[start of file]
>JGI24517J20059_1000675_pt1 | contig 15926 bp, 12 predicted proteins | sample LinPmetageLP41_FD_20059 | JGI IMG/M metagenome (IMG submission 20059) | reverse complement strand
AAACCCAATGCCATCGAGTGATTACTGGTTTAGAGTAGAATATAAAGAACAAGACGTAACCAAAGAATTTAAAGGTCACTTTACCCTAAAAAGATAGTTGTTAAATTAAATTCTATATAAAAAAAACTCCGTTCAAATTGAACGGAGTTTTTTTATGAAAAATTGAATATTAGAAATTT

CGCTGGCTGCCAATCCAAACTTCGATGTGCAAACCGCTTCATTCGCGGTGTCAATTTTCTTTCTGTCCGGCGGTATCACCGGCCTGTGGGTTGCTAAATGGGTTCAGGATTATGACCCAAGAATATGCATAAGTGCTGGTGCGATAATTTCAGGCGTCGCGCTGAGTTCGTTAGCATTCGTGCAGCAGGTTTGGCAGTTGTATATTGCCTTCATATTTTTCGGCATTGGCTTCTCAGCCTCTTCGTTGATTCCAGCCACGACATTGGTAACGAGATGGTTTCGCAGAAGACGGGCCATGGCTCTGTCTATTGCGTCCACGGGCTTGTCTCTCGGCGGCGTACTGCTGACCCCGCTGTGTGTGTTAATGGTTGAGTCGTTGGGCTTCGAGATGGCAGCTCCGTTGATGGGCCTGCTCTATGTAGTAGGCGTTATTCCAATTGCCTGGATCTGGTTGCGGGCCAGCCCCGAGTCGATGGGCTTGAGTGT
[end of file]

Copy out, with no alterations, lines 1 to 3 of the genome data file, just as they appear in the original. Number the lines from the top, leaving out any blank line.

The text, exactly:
>JGI24517J20059_1000675_pt1 | contig 15926 bp, 12 predicted proteins | sample LinPmetageLP41_FD_20059 | JGI IMG/M metagenome (IMG submission 20059) | reverse complement strand
AAACCCAATGCCATCGAGTGATTACTGGTTTAGAGTAGAATATAAAGAACAAGACGTAACCAAAGAATTTAAAGGTCACTTTACCCTAAAAAGATAGTTGTTAAATTAAATTCTATATAAAAAAAACTCCGTTCAAATTGAACGGAGTTTTTTTATGAAAAATTGAATATTAGAAATTT

CGCTGGCTGCCAATCCAAACTTCGATGTGCAAACCGCTTCATTCGCGGTGTCAATTTTCTTTCTGTCCGGCGGTATCACCGGCCTGTGGGTTGCTAAATGGGTTCAGGATTATGACCCAAGAATATGCATAAGTGCTGGTGCGATAATTTCAGGCGTCGCGCTGAGTTCGTTAGCATTCGTGCAGCAGGTTTGGCAGTTGTATATTGCCTTCATATTTTTCGGCATTGGCTTCTCAGCCTCTTCGTTGATTCCAGCCACGACATTGGTAACGAGATGGTTTCGCAGAAGACGGGCCATGGCTCTGTCTATTGCGTCCACGGGCTTGTCTCTCGGCGGCGTACTGCTGACCCCGCTGTGTGTGTTAATGGTTGAGTCGTTGGGCTTCGAGATGGCAGCTCCGTTGATGGGCCTGCTCTATGTAGTAGGCGTTATTCCAATTGCCTGGATCTGGTTGCGGGCCAGCCCCGAGTCGATGGGCTTGAGTGT